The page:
covered. If you do this, you'll only have
difficulty with browsing to the SlimServer web
page with another networked computer as you won't
necessarily know what IP address SlimServer will
always be.

This explanation does not include DHCP lease and
renewal, but as I understand it the renewal
process gives the same IP address to any devices
that remain on and connected.

This is why I use static IP addresses. Makes
things much simpler for file and printer sharing
and Squeezebox/SlimServer operation.
Just as an addition to Mark's post:
Using the convenience of DHCP with the advantages of fixed IP
adresses is possible if your router allows manual configuration
of IP addresses within your DHCP pool. This lets yout tie IP
addresses to a specific client's MAC address. When the client
connects, the IP address specified will be given to that client.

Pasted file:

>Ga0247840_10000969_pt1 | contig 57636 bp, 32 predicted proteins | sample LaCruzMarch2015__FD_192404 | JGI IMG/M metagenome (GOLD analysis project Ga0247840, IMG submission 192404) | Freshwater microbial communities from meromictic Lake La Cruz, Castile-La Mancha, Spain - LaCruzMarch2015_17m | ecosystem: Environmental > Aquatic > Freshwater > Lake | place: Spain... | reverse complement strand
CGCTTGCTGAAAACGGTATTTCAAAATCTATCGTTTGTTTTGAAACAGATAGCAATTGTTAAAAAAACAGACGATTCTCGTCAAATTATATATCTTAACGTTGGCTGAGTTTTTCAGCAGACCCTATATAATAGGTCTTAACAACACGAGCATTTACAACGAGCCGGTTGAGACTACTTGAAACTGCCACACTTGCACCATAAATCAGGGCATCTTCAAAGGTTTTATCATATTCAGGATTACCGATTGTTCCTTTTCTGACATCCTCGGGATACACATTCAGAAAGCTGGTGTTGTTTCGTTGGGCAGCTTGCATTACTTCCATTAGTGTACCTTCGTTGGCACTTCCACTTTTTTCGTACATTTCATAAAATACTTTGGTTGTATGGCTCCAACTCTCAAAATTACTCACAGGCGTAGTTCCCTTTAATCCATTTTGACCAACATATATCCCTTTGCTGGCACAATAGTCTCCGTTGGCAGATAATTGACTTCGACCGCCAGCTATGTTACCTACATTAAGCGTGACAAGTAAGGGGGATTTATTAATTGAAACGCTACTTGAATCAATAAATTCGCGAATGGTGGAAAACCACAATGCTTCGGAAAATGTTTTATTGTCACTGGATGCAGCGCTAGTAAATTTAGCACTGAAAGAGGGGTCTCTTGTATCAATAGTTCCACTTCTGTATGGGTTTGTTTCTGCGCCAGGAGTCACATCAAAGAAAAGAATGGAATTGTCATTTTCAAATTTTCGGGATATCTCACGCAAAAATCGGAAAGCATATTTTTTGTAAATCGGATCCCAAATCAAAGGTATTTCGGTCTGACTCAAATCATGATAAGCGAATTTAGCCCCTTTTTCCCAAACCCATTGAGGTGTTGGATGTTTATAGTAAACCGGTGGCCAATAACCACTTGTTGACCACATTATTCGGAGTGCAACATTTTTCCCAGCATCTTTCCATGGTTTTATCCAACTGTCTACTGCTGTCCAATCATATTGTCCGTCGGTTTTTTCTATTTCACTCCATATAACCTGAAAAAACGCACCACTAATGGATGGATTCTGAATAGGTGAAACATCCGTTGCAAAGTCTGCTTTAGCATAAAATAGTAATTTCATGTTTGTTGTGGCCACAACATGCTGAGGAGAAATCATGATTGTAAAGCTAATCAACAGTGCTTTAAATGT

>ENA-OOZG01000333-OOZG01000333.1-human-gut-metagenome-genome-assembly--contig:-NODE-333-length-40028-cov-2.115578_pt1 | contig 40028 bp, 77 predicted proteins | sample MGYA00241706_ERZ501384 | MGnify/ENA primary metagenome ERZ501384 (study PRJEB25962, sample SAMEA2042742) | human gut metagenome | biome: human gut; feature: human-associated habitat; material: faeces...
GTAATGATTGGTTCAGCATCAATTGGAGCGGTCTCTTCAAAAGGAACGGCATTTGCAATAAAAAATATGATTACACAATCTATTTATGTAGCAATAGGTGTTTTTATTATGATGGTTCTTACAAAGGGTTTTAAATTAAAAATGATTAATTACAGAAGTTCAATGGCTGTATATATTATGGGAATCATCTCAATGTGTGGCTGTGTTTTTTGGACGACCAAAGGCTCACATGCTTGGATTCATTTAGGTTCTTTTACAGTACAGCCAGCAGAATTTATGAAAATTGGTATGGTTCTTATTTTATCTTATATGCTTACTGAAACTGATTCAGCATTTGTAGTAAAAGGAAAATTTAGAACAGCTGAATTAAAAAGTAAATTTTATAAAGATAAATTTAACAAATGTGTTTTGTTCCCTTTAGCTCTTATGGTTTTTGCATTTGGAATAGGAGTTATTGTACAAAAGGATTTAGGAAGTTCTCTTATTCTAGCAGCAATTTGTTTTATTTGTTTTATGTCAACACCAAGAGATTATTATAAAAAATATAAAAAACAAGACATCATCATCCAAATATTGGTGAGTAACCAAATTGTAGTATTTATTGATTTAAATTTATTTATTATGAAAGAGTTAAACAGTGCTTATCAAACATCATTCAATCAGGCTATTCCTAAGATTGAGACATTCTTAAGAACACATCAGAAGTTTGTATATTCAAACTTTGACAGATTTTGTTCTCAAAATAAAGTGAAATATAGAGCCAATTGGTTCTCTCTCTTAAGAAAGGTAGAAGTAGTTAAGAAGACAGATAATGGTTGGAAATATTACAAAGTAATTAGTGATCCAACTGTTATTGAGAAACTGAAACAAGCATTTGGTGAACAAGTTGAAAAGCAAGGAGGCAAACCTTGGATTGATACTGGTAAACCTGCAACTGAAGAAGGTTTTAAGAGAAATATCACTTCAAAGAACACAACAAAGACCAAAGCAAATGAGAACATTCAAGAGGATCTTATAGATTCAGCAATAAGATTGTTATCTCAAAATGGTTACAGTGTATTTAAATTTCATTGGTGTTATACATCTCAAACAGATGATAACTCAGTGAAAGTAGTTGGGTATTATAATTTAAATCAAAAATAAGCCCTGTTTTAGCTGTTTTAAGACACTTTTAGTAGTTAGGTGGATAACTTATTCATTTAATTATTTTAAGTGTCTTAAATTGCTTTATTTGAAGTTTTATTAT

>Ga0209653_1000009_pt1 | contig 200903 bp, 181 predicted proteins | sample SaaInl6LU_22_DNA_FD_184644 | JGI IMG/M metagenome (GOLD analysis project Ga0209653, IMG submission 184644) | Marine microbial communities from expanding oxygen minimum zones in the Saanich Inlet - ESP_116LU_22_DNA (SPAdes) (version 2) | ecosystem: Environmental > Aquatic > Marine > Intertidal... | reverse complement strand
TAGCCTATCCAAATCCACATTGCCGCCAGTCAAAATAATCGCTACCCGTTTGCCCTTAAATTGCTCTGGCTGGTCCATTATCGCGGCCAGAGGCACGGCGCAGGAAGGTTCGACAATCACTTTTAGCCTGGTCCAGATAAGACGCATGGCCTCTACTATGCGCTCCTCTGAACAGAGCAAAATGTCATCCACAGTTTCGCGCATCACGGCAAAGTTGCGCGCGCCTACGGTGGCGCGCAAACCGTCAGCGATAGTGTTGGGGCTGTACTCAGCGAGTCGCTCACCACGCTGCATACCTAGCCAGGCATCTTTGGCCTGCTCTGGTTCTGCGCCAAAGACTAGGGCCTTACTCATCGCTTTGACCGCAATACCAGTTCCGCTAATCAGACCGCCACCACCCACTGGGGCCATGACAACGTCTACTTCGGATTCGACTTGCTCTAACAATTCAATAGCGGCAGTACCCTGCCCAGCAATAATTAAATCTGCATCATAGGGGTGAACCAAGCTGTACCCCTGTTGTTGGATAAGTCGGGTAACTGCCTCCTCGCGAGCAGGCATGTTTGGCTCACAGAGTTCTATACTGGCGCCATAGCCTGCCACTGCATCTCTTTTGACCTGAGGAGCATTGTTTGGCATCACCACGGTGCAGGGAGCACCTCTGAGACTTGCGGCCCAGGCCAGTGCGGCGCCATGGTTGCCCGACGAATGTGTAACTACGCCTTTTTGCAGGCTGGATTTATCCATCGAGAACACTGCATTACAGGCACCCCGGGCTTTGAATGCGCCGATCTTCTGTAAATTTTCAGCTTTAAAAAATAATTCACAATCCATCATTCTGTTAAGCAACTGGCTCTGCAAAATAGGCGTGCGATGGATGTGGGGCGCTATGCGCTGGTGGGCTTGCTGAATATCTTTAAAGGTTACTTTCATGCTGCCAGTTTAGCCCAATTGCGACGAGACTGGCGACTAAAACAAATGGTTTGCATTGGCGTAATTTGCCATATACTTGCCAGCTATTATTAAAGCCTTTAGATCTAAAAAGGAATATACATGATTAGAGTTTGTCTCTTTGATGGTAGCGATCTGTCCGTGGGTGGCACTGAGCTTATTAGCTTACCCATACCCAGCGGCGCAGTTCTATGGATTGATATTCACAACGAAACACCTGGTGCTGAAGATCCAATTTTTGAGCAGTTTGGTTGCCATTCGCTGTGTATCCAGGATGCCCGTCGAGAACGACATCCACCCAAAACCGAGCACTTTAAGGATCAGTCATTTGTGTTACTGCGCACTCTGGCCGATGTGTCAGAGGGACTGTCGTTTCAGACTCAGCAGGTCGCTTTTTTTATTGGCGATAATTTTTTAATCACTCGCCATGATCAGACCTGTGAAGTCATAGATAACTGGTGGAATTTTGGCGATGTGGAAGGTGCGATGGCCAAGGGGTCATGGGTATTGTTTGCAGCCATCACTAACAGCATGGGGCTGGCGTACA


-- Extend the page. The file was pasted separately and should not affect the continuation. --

Check your router's manual to see if your router supports this
feature.

-s.

Mark Lanctot
2006-01-06, 08:50
Mark Lanctot's replies should either be in a "sticky" or the "wiki" !
Firewalls and DHCP servers are a constant source of puzzlement for PC users venturing into networking, which is just what the SB3 will be encouraging.

Thank you very much for the compliment!

I did put something in the wiki, see http://wiki.slimdevices.com/index.cgi?BeginnersGuide , "Configuring a Firewall" section.

As this was the Beginner's Guide it's not as detailed as my above posts.

Mark Lanctot
2006-01-06, 08:56
Just as an addition to Mark's post:
Using the convenience of DHCP with the advantages of fixed IP
adresses is possible if your router allows manual configuration
of IP addresses within your DHCP pool. This lets yout tie IP
addresses to a specific client's MAC address. When the client
connects, the IP address specified will be given to that client.
Check your router's manual to see if your router supports this
feature.

-s.

That's indeed an interesting option. I have never seen it with the NETGEAR/SMC/Linksys (DD-WRT) routers I've used, but it would be a great option.

The main drawback of DHCP is the possibility of IP address changes. Its chief advantage is easy and simple exapandability to the network.